The Kent School District has a high-tech monitoring system that can track Internet activity from any user on its Wi-Fi network, a tool that has helped find the sources of online bullying or bomb threats.
Those who sign onto school Wi-Fi networks first agree to terms of service, letting them know that no student or staff member can assume privacy when they’re online.
Other school districts in the area told KIRO 7 they can only monitor Internet usage on school devices, while Kent schools are able to see activity even on personal devices using their network.
“It’s a publicly owned item. It’s akin to a book in our library,” said Chris Loftis, a district spokesman.
Students, staff, and even guests who log onto the Kent School District Wi-Fi will come across terms of agreement, stating that their activity will be tracked and not to expect any privacy.
“No apologies. We’re here to protect children,” Loftis said.
He said they are not reading every email or following every post, but the system is scanning for certain words and signs of trouble.
Last March, someone emailed a bomb threat to Kentwood High School. Within 20 minutes, they were able to trace where the person lived in Eastern Washington.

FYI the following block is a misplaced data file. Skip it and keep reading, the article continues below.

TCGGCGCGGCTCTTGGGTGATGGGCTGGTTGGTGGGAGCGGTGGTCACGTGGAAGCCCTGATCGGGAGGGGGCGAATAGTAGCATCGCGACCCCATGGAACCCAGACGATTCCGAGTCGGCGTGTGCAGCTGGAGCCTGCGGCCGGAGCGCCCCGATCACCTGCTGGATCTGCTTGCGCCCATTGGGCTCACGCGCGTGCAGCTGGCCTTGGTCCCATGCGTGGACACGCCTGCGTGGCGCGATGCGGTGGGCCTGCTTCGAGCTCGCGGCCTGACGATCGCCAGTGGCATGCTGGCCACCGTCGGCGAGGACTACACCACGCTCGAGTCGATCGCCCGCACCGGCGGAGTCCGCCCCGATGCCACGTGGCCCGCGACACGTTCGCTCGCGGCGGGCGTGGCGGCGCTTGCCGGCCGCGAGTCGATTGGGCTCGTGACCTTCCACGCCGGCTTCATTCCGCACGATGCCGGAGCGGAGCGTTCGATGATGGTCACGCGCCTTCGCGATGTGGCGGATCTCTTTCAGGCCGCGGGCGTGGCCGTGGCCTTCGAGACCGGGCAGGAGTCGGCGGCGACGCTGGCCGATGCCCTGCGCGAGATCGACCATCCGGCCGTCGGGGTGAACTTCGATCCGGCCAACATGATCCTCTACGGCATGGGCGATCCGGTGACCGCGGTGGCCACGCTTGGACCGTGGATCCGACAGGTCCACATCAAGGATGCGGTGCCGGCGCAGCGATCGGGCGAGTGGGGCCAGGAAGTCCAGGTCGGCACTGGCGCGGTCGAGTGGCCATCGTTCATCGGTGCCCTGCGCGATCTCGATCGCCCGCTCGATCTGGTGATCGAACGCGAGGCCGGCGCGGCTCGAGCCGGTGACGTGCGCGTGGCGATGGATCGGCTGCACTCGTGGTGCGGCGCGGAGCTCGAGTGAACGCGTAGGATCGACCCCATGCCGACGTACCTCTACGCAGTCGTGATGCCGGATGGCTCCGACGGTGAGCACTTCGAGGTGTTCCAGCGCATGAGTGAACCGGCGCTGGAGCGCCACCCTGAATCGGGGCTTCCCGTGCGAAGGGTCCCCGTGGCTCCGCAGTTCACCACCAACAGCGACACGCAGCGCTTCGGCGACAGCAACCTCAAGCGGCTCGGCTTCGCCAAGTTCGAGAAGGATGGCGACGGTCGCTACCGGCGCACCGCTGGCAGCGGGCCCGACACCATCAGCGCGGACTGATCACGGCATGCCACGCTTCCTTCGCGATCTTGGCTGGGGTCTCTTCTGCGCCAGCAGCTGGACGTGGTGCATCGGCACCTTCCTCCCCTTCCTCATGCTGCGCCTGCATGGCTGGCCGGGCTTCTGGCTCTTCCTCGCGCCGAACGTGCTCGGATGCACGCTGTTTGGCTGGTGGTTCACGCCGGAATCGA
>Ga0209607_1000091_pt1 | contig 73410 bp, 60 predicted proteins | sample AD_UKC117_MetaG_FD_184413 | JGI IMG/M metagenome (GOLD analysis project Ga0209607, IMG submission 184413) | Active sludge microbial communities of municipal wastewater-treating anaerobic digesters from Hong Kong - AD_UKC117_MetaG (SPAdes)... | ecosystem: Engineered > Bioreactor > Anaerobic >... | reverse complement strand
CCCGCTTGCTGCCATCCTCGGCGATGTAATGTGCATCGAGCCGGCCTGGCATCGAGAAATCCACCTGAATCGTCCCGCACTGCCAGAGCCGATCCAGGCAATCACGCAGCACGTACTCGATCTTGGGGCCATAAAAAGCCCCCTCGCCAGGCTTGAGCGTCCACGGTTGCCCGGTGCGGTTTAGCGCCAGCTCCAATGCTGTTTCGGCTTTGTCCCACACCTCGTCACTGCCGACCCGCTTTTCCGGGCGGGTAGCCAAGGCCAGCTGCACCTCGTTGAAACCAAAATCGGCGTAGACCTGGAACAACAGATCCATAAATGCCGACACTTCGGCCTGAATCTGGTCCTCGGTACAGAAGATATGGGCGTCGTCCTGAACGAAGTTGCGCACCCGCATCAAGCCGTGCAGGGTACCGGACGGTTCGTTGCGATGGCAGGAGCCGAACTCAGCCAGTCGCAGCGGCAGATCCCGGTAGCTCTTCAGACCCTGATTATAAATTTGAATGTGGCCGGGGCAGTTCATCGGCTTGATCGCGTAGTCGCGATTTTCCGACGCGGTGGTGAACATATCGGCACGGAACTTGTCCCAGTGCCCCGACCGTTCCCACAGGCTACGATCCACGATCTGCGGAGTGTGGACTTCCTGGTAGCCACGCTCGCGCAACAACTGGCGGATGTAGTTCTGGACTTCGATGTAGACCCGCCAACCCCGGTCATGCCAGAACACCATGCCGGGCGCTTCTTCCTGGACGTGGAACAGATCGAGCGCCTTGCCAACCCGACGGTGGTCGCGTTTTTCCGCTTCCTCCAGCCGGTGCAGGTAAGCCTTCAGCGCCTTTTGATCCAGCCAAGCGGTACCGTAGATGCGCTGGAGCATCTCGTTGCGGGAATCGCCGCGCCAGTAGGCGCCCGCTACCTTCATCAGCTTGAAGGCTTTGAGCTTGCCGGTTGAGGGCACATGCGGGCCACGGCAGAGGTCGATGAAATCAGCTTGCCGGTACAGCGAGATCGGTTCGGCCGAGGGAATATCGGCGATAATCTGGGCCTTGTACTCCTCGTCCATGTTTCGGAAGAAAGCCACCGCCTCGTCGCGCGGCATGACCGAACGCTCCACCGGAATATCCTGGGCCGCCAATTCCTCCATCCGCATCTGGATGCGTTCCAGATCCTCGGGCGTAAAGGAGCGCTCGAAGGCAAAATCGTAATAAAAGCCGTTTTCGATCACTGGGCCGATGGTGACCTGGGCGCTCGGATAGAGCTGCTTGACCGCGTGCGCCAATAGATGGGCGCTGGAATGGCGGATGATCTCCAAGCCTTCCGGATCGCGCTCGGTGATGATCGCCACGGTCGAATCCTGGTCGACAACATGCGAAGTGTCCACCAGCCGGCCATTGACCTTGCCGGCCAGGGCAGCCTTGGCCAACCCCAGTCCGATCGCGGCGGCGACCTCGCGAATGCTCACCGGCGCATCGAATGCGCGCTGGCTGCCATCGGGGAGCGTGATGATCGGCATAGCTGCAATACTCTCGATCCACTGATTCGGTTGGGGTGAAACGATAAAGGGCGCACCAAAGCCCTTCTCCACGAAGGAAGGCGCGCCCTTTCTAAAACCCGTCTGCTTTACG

District officials are looking at tweets sent by anyone on or near school property, even those sent on cellphone data networks and not on the school’s Wi-Fi.
They have been able to see who’s talking about a fight happening after school, or who’s making bullying comments.
All students from 7th to 12th grade are issued school laptops with login IDs. Parent Shelly Mesa said at first she was bothered by not knowing what her son was doing on the laptop all the time.
But then, she saw alerts from the school.
“The school would email me and say he's been on Facebook when he's not supposed to. So I think that's a great thing,” Mesa said.
A student who attended Kent-Meridian High School last year, Ridwan Ibrahim, said she’s fine with following school rules about the Internet.
But she sees many people getting around it.
“Most people use proxies and stuff like that on their laptops,” Ibrahim said.
School staff said that while sometimes someone can slip by, the students who use proxies tend to repeat that behavior.
They can see who is trying to skirt the network and identify anyone who has been attempting to do so multiple times.
The technology used to monitor Internet use costs the district $72,000 per year.
The money for student laptops comes from a voter-approved technology levy that provides $5 million a year for that purpose.